When layering is enabled, you can use the component directly as a texture, in combination with the component you select in the Effect field. Typically, this component should be a shader effect with a source texture specified. You can use the effects in Library > Components > Qt Quick Studio Effects that are based on the components in the Qt Graphical Effects module.
To enable the component to pass the layer's offscreen surface to the effect correctly, the Sampler name field is set to the source property of the texture.
Note that when a component's layer is enabled, the scene graph will allocate memory in the GPU equal to width x height x 4. In memory constrained configurations, large layers should be used with care. Also, a component using a layer cannot be batched during rendering. This means that a scene with many layered components may have performance problems.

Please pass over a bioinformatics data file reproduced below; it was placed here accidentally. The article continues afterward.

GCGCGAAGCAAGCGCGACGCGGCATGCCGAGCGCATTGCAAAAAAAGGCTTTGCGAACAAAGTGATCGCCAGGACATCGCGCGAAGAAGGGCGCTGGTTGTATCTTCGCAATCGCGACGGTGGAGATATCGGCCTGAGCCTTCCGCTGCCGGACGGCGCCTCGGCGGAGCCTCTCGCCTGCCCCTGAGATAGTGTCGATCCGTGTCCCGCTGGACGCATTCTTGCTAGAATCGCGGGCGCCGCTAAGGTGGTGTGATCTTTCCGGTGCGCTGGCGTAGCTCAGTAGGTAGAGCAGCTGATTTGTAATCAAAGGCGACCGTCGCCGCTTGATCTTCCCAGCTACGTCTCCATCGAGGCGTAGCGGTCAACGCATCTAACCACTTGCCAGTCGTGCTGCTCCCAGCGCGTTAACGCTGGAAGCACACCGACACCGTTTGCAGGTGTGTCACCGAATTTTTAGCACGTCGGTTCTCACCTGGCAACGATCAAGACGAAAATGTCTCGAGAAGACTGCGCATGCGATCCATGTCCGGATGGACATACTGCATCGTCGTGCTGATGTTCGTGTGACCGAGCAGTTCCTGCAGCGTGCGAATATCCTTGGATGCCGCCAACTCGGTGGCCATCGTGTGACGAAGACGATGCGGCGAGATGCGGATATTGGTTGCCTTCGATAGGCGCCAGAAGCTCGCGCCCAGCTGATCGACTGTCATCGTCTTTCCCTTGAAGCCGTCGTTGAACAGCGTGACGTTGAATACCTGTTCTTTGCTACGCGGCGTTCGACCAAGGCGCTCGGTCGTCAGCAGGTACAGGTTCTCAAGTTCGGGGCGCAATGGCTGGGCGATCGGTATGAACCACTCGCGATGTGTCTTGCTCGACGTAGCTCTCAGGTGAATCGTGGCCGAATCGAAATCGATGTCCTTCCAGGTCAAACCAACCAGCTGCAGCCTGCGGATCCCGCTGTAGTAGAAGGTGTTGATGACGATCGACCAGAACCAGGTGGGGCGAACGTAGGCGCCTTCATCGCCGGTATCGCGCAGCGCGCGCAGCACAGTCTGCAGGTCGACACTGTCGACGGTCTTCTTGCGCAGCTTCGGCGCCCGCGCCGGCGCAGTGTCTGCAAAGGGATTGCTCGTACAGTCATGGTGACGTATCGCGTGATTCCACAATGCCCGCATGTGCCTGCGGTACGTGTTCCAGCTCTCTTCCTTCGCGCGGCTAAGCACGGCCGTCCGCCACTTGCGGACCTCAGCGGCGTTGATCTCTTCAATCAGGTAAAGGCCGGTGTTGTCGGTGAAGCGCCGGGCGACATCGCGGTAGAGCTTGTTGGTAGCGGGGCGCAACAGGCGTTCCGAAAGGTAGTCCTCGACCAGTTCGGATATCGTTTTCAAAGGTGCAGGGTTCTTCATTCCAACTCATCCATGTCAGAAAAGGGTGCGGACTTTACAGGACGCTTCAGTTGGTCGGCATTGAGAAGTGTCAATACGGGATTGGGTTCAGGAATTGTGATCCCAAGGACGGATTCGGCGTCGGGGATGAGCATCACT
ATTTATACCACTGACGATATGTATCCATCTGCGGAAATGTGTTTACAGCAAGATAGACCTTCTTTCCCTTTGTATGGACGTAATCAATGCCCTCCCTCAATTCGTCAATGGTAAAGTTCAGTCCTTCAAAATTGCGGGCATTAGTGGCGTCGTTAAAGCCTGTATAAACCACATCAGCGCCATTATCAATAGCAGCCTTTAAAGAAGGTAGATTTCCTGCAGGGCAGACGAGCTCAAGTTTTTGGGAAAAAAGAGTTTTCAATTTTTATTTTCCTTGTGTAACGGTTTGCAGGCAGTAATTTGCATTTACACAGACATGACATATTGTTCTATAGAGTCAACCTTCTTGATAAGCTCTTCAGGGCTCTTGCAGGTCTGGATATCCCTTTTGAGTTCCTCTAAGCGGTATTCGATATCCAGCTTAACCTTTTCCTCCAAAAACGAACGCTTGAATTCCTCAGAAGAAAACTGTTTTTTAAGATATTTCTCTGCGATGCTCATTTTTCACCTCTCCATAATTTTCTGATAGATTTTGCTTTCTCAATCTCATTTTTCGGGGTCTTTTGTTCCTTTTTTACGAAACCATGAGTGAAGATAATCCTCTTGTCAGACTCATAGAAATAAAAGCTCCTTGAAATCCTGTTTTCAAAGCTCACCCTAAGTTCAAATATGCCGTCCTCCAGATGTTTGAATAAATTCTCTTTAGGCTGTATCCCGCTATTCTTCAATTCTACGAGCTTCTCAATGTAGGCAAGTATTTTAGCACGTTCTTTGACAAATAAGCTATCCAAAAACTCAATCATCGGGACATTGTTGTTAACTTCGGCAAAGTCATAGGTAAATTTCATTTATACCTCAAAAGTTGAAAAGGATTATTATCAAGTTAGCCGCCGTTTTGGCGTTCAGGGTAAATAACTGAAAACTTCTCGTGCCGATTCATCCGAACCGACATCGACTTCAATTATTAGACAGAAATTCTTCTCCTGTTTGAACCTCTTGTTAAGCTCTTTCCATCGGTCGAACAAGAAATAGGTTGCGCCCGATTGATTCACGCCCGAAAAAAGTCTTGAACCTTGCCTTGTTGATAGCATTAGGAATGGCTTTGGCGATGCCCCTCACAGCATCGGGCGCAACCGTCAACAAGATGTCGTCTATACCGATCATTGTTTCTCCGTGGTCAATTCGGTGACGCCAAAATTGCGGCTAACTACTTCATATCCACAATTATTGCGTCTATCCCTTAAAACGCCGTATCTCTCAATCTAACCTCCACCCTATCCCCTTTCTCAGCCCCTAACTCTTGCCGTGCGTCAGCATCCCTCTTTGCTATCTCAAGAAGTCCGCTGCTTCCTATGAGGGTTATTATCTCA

By default, multisampling is enabled for the entire window if the scenegraph renderer is in use and the underlying graphics API supports it. By setting the value in the Samples field, you can request multisampling for a part of the scene. This way, multisampling is applied only to a particular subtree, which can lead to significant performance gain. Even then, enabling multisampling can be potentially expensive regardless of the layer's size, as it incurs a hardware and driver dependent performance and memory cost. If support for multisample renderbuffers and framebuffer blits is not available, the value is silently ignored.